Arrests made at Bow Extinction Rebellion protest
- Credit: Alanna Byrne
Six people have been arrested at an Extinction Rebellion (XR) protest at an industrial yard between Bow and Stratford.
Three men and three women, aged between 30 and 67, were arrested on suspicion of aggravated trespassing and obstruction of a highway.
The demonstrators were opposing a proposed concrete batching plant nearby and the £1billion Silvertown Tunnel set to open in 2025.
They were planning to block the entrance to London Concrete, Wick Lane, Bow for the whole day, as well as the entrance to an industrial site in Marshagte Lane, but the XR spokeswoman said around 50 officers cleared them between 10.30 and 11am.
She added that while the police did have to carry the protesters away from the entrance, she did not believe they had used excessive force.
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Eleanor McAree, 25, is a member of Tower Hamlets Extinction Rebellion and was at the protest.
"Concrete has a huge environmental impact and building another tunnel will only make air pollution across east London worse," she said.
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"The air pollution is already at dangerous levels and is affecting the health of children and adults in the area.
"With the siting of this industry right next to two schools, these children face lifelong negative impact on their health."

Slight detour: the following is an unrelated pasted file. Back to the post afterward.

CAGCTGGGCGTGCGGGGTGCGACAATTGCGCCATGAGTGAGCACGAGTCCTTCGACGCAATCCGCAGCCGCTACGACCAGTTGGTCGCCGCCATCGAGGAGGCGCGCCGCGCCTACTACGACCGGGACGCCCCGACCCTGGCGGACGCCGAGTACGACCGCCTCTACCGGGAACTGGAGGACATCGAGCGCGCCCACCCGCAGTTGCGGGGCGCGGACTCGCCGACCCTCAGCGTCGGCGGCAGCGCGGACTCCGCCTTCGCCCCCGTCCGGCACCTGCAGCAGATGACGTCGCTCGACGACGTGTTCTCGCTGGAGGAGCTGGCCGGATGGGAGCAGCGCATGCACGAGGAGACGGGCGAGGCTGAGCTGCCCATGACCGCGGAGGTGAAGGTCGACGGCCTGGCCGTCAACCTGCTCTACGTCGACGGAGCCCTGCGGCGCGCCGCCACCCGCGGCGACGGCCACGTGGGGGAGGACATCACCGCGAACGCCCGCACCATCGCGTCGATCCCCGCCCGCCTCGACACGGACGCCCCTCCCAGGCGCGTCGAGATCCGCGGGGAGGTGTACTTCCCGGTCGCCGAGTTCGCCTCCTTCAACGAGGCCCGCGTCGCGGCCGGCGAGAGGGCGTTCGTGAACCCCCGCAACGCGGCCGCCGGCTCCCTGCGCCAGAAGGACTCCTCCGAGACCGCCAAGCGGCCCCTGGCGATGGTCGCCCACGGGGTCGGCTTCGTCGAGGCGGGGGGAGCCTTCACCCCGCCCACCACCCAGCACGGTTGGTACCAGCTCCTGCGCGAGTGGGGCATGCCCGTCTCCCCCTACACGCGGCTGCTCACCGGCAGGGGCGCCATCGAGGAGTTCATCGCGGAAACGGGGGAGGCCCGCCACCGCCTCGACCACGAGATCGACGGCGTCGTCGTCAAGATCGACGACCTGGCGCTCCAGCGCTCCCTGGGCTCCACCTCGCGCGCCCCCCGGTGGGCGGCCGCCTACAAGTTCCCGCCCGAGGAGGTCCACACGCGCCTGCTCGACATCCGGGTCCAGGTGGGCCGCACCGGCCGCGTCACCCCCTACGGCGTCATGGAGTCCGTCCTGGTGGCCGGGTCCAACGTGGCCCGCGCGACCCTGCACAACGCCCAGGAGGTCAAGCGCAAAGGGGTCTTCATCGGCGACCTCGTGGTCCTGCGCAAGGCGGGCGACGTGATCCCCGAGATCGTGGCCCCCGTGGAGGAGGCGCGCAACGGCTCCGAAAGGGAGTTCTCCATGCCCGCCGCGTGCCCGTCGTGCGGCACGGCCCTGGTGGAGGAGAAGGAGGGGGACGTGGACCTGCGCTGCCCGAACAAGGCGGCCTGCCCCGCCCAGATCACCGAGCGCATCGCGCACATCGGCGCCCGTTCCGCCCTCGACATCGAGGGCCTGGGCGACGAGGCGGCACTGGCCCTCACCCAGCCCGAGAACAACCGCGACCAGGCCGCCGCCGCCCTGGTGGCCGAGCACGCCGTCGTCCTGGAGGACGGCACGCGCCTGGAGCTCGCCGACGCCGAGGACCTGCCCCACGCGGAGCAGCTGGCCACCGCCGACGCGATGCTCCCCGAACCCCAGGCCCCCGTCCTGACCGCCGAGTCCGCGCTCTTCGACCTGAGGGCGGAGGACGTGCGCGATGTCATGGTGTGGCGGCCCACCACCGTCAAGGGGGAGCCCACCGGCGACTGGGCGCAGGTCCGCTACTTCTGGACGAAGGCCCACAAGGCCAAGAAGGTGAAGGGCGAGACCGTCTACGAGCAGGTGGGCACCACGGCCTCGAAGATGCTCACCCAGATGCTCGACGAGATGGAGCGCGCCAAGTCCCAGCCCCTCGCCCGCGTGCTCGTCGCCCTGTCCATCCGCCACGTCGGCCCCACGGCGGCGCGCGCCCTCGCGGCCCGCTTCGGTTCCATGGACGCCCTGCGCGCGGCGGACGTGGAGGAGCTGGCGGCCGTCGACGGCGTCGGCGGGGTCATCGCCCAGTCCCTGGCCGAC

Extinction Rebellion is holding protests across the UK all this week in its campaign for more political action to combat climate change.
The Met's Deputy Assistant Commissioner Laurence Taylor said they had enough officers to police the action and respected people's right to protest, but added they wouldn't tolerate behaviour that crosses into criminality or that causes significant disruption.
The proposed concrete plant at Marshgate Lane, Bow East, has already come under fire from nearby school the Bobby Moore Academy, which is about 250 metres away at its closest point.
As well as the dust and emissions from the mill, the executive head of the academy, Dr Lawrence Foley, is concerned about the number of HGVs driving so close to students.
In the current proposals, there would be 520 HGV movements at the site every day, though the joint venture behind the plan said that's down from the current number of 800.
The Bow East joint venture has previously said that the proposal is "smaller, cleaner and smarter" than current activities.
"Rail freight produces 76per cent lower emissions than road transport, so using Bow East actually helps to reduce overall emissions from construction traffic, in line with government targets."